Atmospheric data was retrieved from 1700 Rawinsonde launches from ABQ and AMA, where each launch likely retrieved low-level meteorological data beginning between 1600 and 1630. The ABQ sounding showed two temperature inversions with one located just above the surface and the other surrounding an altitude of 9,000 ft above mean sea level (msl). The freezing level was about 8,400 ft msl. Above the freezing level, the temperature increased to 3 degrees C at about 9,500 ft msl and remained above freezing up to 11,000 ft msl. Wind near the surface was from the east at 20 knots. The wind then changed to the south at 10 knots at about 7,000 ft msl, and to a westerly wind of 25 knots at about 10,000 ft msl. Assessments of icing made by the Universal Rawinsonde Observation program (RAOB) for this sounding did not identify any icing potential.

The AMA sounding showed multiple temperature inversions, with several in the layer between 6,000 and 8,000 ft msl. Another inversion was located between 12,200 and 13,700 ft msl. The entire atmosphere was below freezing. Wind near the surface was from the northeast at 10 knots. The wind changed above the surface, becoming a west wind at 45 knots at an altitude of 9,000 msl. Assessments of icing made by the RAOB for this sounding identified the potential for moderate rime and clear icing along with the potential for significant turbulence between 7,000 and 9,000 ft msl.

The 1528 area forecast issued by the National Weather Service (NWS) in Albuquerque, called for instrument flight rule (IFR) and marginal visual flight rule (MVFR) conditions at the central and eastern terminal sites. The 1652 area forecast called for areas of MVFR to IFR ceilings and visibility in light snow, mist, and freezing fog near the northeast New Mexico border as well as between the central mountain chain and the Pecos Valley. After 1900, the wind was forecast to gust between 30 and 35 knots at Santa Fe and ABQ.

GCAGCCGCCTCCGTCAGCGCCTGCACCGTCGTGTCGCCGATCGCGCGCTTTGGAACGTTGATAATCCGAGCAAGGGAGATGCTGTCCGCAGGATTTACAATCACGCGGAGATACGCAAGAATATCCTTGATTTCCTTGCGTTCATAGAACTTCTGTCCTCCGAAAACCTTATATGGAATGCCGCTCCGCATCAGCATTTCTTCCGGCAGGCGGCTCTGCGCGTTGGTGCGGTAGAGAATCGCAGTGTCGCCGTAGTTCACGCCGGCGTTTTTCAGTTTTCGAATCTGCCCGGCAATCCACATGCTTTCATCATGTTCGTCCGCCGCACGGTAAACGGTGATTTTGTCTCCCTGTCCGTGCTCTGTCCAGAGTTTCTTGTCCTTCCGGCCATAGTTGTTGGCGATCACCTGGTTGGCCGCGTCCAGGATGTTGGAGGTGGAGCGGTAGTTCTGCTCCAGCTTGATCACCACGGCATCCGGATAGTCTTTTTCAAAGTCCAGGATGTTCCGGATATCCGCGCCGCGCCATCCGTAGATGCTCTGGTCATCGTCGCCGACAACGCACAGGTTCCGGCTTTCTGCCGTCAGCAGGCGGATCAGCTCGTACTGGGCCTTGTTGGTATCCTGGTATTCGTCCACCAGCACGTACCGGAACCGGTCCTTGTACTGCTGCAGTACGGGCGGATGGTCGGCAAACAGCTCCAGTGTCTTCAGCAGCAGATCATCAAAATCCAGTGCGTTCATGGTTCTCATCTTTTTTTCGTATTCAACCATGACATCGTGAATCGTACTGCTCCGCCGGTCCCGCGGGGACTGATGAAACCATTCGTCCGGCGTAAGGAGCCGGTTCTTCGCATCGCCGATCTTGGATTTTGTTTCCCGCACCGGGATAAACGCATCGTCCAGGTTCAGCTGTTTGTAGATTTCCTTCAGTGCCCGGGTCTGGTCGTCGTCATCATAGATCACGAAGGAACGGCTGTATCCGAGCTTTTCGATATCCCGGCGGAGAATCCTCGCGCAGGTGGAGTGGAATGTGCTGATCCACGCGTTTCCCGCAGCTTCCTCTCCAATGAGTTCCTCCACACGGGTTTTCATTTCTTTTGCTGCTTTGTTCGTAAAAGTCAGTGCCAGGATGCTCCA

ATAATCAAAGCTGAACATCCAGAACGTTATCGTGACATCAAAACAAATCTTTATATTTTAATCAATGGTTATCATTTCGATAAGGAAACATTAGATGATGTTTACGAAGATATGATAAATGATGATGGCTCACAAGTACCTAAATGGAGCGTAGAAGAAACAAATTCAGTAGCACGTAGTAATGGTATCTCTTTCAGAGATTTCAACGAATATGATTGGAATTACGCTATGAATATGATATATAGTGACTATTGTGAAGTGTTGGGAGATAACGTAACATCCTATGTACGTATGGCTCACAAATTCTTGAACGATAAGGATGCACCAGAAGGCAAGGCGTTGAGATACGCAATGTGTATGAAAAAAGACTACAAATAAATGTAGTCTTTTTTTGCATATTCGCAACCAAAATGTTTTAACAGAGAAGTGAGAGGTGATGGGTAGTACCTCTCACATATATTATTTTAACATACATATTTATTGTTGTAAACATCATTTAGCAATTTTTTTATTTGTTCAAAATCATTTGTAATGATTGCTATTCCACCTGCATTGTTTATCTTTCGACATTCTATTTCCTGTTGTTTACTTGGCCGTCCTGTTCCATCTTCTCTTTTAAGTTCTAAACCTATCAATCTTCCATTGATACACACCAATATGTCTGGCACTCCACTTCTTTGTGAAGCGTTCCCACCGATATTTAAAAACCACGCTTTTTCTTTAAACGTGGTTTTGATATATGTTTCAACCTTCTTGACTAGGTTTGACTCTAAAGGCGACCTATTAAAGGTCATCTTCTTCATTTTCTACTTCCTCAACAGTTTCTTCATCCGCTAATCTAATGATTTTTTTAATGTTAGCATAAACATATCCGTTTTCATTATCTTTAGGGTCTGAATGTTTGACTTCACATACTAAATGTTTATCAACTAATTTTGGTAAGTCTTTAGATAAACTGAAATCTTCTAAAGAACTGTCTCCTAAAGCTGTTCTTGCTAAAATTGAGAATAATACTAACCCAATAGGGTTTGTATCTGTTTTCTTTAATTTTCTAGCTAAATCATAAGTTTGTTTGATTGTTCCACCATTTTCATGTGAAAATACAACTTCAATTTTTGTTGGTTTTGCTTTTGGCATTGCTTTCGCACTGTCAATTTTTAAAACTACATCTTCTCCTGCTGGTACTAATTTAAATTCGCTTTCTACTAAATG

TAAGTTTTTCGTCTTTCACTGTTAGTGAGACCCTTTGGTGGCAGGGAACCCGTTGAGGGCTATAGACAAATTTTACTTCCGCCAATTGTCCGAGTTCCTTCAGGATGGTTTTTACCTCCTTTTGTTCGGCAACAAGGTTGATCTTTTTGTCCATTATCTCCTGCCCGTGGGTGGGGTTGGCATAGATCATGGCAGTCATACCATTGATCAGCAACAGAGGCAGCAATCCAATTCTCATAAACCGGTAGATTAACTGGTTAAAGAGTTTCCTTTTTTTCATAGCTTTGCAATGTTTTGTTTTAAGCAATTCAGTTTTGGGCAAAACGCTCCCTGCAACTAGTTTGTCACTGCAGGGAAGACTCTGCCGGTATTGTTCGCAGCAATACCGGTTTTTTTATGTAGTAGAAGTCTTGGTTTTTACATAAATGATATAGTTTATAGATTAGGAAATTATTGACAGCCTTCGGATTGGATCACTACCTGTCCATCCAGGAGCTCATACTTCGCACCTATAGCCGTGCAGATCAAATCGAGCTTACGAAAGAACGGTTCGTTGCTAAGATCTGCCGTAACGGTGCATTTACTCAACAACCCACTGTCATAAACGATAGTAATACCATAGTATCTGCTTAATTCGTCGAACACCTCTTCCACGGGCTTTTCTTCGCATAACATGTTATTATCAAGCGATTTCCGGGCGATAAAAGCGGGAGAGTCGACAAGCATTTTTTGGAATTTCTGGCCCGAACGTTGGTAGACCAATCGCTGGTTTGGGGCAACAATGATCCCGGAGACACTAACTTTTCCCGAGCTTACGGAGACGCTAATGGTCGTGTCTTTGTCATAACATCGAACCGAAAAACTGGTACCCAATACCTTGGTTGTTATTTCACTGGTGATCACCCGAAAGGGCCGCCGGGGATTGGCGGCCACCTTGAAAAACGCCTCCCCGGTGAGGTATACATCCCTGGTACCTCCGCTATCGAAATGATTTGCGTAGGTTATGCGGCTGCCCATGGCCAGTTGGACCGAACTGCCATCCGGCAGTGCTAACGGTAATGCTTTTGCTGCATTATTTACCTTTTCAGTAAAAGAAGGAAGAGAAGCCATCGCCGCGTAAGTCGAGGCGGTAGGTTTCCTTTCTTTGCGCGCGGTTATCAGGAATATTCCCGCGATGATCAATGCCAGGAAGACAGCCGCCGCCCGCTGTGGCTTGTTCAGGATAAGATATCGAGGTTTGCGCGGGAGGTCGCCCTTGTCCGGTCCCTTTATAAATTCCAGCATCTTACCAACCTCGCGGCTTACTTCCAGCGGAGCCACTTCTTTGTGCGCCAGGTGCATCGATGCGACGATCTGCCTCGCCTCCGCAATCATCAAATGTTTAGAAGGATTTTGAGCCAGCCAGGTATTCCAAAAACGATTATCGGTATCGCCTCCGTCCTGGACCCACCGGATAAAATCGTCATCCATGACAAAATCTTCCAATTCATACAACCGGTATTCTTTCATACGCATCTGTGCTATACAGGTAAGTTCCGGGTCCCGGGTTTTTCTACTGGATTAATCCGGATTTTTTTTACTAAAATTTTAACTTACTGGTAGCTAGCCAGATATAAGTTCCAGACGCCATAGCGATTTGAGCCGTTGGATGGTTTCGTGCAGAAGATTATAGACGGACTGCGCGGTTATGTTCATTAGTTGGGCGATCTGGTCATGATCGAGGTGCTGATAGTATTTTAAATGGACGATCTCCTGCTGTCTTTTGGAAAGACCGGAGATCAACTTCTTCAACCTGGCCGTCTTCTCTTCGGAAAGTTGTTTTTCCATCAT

Airmen Meteorological Information (AIRMET) advisories for altitudes below FL 180 were issued for New Mexico and active at the time of the accident. AIRMET SIERRAs which called for IFR conditions and mountain obscuration due to clouds, precipitation and mist encompassed the area along the route of flight and the accident site. AIRMET ZULU which encompassed an area just north of the route of flight and the accident site called for moderate ice below 16,000 ft msl.

A witness who heard the impact stated the weather conditions at the time were blowing snow flurries, windy, and very cold temperatures. A captain from the Santa Fe County Fire Department stated that it began to snow heavily, the wind was gusting, and the visibility decreased as he was responding to the accident scene.


The pilot established contact with the ZAB sector 87 radar controller at 1637 stating he was at 6,400 ft. The controller asked the pilot if he was aware of the high terrain along his route of flight. The pilot responded that he was looking for a "…spot to us go up uh do you know what the tops are at here." The controller informed the pilot that he did not have any top reports and he cleared the pilot to contact ZAB on another frequency.

The pilot checked in with the sector 16 (R16) controller at 1703 stating he was at 7,200 ft. At 1716, the pilot asked the controller if he knew where the cloud tops were as he was starting to pick up some ice. The controller responded that he did not know where the cloud top reports. The pilot then informed the controller that he needed to turn around and descend. The controller reiterated that the pilot was going to descend and return to Amarillo. The pilot responded that was correct. The controller stated to the pilot that he wasn't picking up any precipitation on his radar so he didn't know where the cloud layers were, but he offered several nearby airports at which the pilot could land.

At 1720, the controller asked the pilot if he was going to continue on course and if he was aware of the terrain along the course. The pilot replied that he was going to continue and that he was aware of the terrain.